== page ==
'Sideways Stories from Wayside School:' A Grown-up Look at Louis Sachar's Classic Silly Stories

Louis Sachar's silly series was a bundle of laughs, but going back to Wayside School as an adult makes you appreciate them even more.

Sideways Stories from Wayside School, the first of Sachar's series centered on the school, was first published in 1978. It introduced the school, which was accidentally built 30 stories high, with one classroom on each story, rather than one story, with 30 classrooms. Mrs. Jewls and her class are on the 30th story — though there is no 19th. Wayside School is Falling Down is Sachar's follow-up, didn't come out until 1989, and the third book, Wayside School Gets a Little Stranger, was released in 1995. 

What's so great about the series?

When we were children, there were no other books like the Wayside School books. The silliness, the dozens of main characters, the mysteries — it was a whole new way of reading books, at least for me. The absurdity, such as how the students only knew how to add letters, not numbers, plays with kids' minds and teaches your brain to think in new ways, if you wanted to figure out the jokes.
Joe counted the books. 'A thousand, a million, three. Three, Mrs. Jewls.' 'Correct,' said Mrs. Jewls. 'Can I go to recess now?' Joe asked. 'No,' said Mrs. Jewls. 

As a kid, I was used to books with a distinct "hero" or "heroine," but in the Wayside school book, it was never quite clear, though if I had to choose one now, it would be Louis the Yard Teacher, who just happens to be named after the author.

While the hero wasn't clear, the Wayside school books had first-class villains that were so fun to cheer against. There's Mr. Kidswatter, the school principal who hates children; Mrs. Gorf, who taught class on the 30th story before Mrs. Jewls, turned children into apples and haunted the students in their potato salad and on the monkey bars after she, as an apple, was eaten by Louis; Mrs. Drazil, a substitute teacher who keeps a blue notebook of things she holds grudges on; and of course, Miss Zarves, who doesn't teach class on the 19th floor because there is no 19th floor.
She hated children the most. Every time she passed a playground, she heard them laughing and having fun. So she became a substitute teacher.

Why do we still love Wayside School?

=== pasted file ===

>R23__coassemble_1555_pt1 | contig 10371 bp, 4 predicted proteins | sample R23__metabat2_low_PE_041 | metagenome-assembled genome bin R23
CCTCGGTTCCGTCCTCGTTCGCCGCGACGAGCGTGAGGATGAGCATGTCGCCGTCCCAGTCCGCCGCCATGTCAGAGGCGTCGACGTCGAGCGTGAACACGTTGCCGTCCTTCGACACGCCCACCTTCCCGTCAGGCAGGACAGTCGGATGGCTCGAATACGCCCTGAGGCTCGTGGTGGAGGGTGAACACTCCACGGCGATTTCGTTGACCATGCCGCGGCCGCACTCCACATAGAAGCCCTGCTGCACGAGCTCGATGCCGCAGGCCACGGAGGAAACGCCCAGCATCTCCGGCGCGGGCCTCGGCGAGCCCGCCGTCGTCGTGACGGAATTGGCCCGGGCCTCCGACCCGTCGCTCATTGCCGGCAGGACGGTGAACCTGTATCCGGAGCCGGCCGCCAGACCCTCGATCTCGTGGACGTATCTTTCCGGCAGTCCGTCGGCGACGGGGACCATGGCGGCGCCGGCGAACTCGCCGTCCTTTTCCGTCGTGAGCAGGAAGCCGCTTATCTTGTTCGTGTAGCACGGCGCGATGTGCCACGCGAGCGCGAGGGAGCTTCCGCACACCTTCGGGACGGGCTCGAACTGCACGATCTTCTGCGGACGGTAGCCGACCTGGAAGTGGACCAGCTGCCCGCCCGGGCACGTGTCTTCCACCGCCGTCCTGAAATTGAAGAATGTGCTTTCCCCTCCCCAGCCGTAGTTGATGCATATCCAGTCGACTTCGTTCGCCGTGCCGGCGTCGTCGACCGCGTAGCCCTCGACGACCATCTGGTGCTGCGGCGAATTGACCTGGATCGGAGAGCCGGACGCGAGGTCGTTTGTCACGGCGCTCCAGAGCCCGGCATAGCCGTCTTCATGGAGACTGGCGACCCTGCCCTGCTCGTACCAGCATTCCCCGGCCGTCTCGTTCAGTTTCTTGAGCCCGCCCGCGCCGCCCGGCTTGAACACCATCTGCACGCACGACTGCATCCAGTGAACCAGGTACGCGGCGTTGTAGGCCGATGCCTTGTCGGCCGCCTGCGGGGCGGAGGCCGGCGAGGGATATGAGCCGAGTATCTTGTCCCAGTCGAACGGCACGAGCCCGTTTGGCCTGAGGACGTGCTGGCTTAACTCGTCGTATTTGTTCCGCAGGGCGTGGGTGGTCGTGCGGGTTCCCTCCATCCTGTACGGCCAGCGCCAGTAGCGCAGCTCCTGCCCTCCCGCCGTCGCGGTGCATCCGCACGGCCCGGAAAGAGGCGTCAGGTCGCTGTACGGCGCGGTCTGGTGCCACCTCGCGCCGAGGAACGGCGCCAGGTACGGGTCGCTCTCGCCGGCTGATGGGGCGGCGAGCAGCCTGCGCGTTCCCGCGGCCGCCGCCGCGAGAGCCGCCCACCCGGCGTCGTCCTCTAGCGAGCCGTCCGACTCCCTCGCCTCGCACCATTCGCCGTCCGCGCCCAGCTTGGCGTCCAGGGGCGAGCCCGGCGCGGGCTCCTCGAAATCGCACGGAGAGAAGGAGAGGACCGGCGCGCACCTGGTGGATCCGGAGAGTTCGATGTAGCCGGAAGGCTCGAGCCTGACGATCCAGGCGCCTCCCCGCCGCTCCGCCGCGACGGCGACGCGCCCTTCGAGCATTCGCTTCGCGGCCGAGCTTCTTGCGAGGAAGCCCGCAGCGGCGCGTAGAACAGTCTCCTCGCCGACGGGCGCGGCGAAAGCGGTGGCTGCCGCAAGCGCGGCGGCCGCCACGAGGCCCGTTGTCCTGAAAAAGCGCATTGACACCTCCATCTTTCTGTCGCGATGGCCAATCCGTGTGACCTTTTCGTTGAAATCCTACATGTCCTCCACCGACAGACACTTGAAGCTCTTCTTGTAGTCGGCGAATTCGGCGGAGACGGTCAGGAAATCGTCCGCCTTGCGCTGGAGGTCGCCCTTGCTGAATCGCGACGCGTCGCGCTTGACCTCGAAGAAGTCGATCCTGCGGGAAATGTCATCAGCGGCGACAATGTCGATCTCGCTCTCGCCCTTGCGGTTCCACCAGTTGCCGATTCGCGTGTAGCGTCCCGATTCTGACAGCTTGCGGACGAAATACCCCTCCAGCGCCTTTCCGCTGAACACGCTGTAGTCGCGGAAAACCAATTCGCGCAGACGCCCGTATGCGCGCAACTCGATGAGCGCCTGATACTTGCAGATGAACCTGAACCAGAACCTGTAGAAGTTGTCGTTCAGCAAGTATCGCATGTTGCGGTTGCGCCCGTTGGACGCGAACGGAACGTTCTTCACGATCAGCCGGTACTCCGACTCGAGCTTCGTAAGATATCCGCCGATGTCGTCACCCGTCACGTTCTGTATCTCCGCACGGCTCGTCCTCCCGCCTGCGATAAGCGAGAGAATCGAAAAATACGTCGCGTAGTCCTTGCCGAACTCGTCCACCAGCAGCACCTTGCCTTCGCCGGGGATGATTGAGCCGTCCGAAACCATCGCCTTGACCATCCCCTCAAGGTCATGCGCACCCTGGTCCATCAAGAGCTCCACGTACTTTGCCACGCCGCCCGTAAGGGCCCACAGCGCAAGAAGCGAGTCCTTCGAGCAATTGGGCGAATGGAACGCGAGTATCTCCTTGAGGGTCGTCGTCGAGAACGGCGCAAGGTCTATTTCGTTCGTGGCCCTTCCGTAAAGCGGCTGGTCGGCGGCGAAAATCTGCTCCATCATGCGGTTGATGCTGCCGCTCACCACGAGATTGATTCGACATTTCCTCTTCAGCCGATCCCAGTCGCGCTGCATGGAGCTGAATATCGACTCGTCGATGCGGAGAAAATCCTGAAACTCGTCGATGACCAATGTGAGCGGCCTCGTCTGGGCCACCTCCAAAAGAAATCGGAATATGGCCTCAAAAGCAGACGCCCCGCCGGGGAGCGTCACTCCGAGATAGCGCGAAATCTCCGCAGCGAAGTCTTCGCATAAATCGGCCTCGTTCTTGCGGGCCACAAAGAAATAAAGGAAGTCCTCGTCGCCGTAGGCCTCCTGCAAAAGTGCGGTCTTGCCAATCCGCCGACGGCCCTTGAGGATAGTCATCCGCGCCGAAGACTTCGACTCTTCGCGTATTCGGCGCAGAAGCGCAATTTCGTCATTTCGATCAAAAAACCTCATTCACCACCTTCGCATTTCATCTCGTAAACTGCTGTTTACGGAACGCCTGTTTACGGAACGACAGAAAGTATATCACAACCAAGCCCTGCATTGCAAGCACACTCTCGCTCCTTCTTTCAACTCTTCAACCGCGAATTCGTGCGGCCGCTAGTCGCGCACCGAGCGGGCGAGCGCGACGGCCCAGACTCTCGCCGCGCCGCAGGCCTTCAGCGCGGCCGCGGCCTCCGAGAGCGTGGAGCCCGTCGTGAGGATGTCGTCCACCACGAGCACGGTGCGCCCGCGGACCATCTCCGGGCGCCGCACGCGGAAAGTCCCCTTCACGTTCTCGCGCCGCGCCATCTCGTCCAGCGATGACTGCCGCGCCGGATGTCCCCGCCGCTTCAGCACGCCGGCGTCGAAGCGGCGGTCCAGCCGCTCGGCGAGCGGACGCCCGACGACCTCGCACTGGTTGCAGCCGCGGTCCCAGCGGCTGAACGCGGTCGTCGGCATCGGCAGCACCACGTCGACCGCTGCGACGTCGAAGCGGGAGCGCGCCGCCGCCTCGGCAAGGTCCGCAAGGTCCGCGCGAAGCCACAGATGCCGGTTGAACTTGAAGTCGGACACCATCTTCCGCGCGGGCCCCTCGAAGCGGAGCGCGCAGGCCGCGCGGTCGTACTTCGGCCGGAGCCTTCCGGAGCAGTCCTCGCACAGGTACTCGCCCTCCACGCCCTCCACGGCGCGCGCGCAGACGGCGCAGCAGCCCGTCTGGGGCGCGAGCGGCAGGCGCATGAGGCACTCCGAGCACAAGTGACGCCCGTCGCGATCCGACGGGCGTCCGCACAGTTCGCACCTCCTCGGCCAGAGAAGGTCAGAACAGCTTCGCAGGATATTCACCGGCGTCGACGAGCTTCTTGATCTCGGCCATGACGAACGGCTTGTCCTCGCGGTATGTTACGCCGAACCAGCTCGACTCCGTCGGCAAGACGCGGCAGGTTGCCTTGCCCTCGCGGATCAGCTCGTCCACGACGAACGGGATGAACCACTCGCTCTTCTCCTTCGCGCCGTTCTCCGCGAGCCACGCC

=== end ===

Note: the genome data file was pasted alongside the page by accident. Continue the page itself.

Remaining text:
The stories of Wayside School stick with you in weird ways. 

When I do laundry and I'm folding socks, I still, to this day, sing Mrs. Jewls' student Mac's sock song.

I got one sock! Lookin' for the other
One sock! Lookin' for its brother.
When I find that sock I'll tell you what I'll do,
I'll put it on my foot, and I'll stick it in my shoe. 

As an adult, I can also appreciate the series' utter absurdity, not just for the laughs, but for Sachar's talent. That is one author that gets kids. He gives children the books they want, rather than the books adults think they want. Sachar also prepares children's brains to read more mature novels full of absurdity (more on that later) and watch shows like Arrested Development.

But even aside from Sachar's immense talent for the absurd, the Wayside school stories are chock full of heart, that rings out even more clearly as an adult. When one of the students won't stop smiling, everyone keeps asking her why she's so happy, and she says, "You need a reason to be sad. You don't need a reason to be happy."

You need a reason to be sad. You don't need a reason to be happy.

And when a student has a crush on Dana, it's described in a perfectly silly, but truly sweet way.

Dana had four beautiful eyes. She wore glasses. But her eyes were so beautiful that the glasses only made her prettier. With two eyes she was pretty. With four eyes she was beautiful. With six eyes she would have been even more beautiful. And if she had a hundred eyes, all over her face and her arms and her feet, why, she would have been the most beautiful creature in the world.

Another thing you recognize looking back as a grown-up, is Sachar's subtle (at times) criticism of the way schools are run. And it's possible I'm projecting this onto him, but it certainly feels true when you're reading. Even the quotes about the principal and substitute teachers who hate kids would be enough, but when you look at how Mrs. Zarves teachers her (nonexistent) class, she gives them 11 hours of busy work and 2-minute beaks, but keeps them happy by always giving them As. Sure feels like a critique.

Maybe above all, I still love it because I like to believe there are people out there that just really, really want a tattoo of a potato. You do you, Calvin!

    If you liked Wayside School books, you might like...

    1. Catch-22 by Joseph Heller

    Yes, Catch-22. This classic, satirical novel about the absurdity of war is one of those books Sachar is teaching kids how to read. Joseph Heller's fictional story of Captain John Yossarian's time U.S. Army Air Forces is a critique of bureaucracy, perhaps in line with Sachar's critique of school systems. 

    2.  Where'd You Go Bernadette? by Maria Semple

    Maria Semple's Where'd You Go, Bernadette is, on the surface, a story about 15-year-old Bee's search for her notorious mother Bernadette. But in Bernadette's personal emails and correspondence, readers can easily see a genius behind them, and maybe Bee and Bernadette are just running around in an absurd world.

    3. Save the Enemy by Arin Greenwood

    Arin Greenwood's mystery novel follows two kids as they search for their kidnapped father, and it's at its best when the world around them slowly devolves into the absurd. It's laugh-out-loud funny often, mostly at just how strange it is.


    Images: Harper Trophy; Giphy (3)

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